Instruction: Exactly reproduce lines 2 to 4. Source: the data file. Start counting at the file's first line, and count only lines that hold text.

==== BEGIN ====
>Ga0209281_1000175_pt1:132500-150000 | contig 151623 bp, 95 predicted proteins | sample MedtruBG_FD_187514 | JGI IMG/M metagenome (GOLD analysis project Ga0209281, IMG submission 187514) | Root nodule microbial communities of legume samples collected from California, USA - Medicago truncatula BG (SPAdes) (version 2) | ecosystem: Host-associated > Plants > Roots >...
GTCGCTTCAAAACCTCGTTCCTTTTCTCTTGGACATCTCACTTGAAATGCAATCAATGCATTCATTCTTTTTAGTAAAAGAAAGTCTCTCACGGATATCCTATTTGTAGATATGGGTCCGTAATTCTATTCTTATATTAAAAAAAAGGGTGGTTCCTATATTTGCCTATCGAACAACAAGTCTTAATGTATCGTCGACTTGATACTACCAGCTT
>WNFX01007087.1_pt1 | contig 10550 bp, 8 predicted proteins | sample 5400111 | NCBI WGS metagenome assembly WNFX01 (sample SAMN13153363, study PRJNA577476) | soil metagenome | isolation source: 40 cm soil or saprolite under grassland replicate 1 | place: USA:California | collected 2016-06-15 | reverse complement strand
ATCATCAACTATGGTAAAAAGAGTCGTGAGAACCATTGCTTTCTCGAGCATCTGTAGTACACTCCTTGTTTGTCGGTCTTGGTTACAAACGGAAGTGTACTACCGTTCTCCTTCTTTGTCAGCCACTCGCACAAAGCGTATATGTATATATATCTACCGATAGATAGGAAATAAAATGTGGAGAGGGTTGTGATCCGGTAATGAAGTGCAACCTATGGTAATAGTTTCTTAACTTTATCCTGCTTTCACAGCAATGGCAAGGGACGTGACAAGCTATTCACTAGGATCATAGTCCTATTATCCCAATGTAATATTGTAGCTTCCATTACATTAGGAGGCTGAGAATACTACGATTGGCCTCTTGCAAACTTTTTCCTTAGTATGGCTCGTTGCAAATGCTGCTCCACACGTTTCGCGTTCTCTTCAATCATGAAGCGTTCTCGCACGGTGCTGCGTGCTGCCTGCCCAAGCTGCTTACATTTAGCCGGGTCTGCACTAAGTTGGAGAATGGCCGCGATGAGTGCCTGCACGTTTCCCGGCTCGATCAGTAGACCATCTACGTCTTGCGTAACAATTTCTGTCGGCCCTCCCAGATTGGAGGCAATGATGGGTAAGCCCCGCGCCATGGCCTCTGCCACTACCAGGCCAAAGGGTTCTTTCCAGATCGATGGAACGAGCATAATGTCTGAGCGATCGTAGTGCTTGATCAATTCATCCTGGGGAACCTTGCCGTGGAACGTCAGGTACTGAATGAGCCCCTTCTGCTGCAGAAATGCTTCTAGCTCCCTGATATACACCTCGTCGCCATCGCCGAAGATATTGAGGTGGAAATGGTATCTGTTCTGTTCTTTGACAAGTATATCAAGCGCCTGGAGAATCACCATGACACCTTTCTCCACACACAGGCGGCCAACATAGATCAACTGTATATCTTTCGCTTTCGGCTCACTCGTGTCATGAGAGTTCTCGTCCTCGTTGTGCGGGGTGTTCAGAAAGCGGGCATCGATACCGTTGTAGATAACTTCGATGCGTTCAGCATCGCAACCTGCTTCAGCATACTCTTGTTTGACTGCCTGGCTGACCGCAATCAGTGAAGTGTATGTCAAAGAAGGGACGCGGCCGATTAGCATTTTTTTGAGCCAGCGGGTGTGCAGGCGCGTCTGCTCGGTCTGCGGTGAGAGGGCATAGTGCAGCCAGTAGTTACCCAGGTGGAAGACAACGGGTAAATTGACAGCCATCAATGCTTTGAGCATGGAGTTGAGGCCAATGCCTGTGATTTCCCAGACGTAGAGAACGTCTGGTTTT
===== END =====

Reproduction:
GTCGCTTCAAAACCTCGTTCCTTTTCTCTTGGACATCTCACTTGAAATGCAATCAATGCATTCATTCTTTTTAGTAAAAGAAAGTCTCTCACGGATATCCTATTTGTAGATATGGGTCCGTAATTCTATTCTTATATTAAAAAAAAGGGTGGTTCCTATATTTGCCTATCGAACAACAAGTCTTAATGTATCGTCGACTTGATACTACCAGCTT
>WNFX01007087.1_pt1 | contig 10550 bp, 8 predicted proteins | sample 5400111 | NCBI WGS metagenome assembly WNFX01 (sample SAMN13153363, study PRJNA577476) | soil metagenome | isolation source: 40 cm soil or saprolite under grassland replicate 1 | place: USA:California | collected 2016-06-15 | reverse complement strand
ATCATCAACTATGGTAAAAAGAGTCGTGAGAACCATTGCTTTCTCGAGCATCTGTAGTACACTCCTTGTTTGTCGGTCTTGGTTACAAACGGAAGTGTACTACCGTTCTCCTTCTTTGTCAGCCACTCGCACAAAGCGTATATGTATATATATCTACCGATAGATAGGAAATAAAATGTGGAGAGGGTTGTGATCCGGTAATGAAGTGCAACCTATGGTAATAGTTTCTTAACTTTATCCTGCTTTCACAGCAATGGCAAGGGACGTGACAAGCTATTCACTAGGATCATAGTCCTATTATCCCAATGTAATATTGTAGCTTCCATTACATTAGGAGGCTGAGAATACTACGATTGGCCTCTTGCAAACTTTTTCCTTAGTATGGCTCGTTGCAAATGCTGCTCCACACGTTTCGCGTTCTCTTCAATCATGAAGCGTTCTCGCACGGTGCTGCGTGCTGCCTGCCCAAGCTGCTTACATTTAGCCGGGTCTGCACTAAGTTGGAGAATGGCCGCGATGAGTGCCTGCACGTTTCCCGGCTCGATCAGTAGACCATCTACGTCTTGCGTAACAATTTCTGTCGGCCCTCCCAGATTGGAGGCAATGATGGGTAAGCCCCGCGCCATGGCCTCTGCCACTACCAGGCCAAAGGGTTCTTTCCAGATCGATGGAACGAGCATAATGTCTGAGCGATCGTAGTGCTTGATCAATTCATCCTGGGGAACCTTGCCGTGGAACGTCAGGTACTGAATGAGCCCCTTCTGCTGCAGAAATGCTTCTAGCTCCCTGATATACACCTCGTCGCCATCGCCGAAGATATTGAGGTGGAAATGGTATCTGTTCTGTTCTTTGACAAGTATATCAAGCGCCTGGAGAATCACCATGACACCTTTCTCCACACACAGGCGGCCAACATAGATCAACTGTATATCTTTCGCTTTCGGCTCACTCGTGTCATGAGAGTTCTCGTCCTCGTTGTGCGGGGTGTTCAGAAAGCGGGCATCGATACCGTTGTAGATAACTTCGATGCGTTCAGCATCGCAACCTGCTTCAGCATACTCTTGTTTGACTGCCTGGCTGACCGCAATCAGTGAAGTGTATGTCAAAGAAGGGACGCGGCCGATTAGCATTTTTTTGAGCCAGCGGGTGTGCAGGCGCGTCTGCTCGGTCTGCGGTGAGAGGGCATAGTGCAGCCAGTAGTTACCCAGGTGGAAGACAACGGGTAAATTGACAGCCATCAATGCTTTGAGCATGGAGTTGAGGCCAATGCCTGTGATTTCCCAGACGTAGAGAACGTCTGGTTTT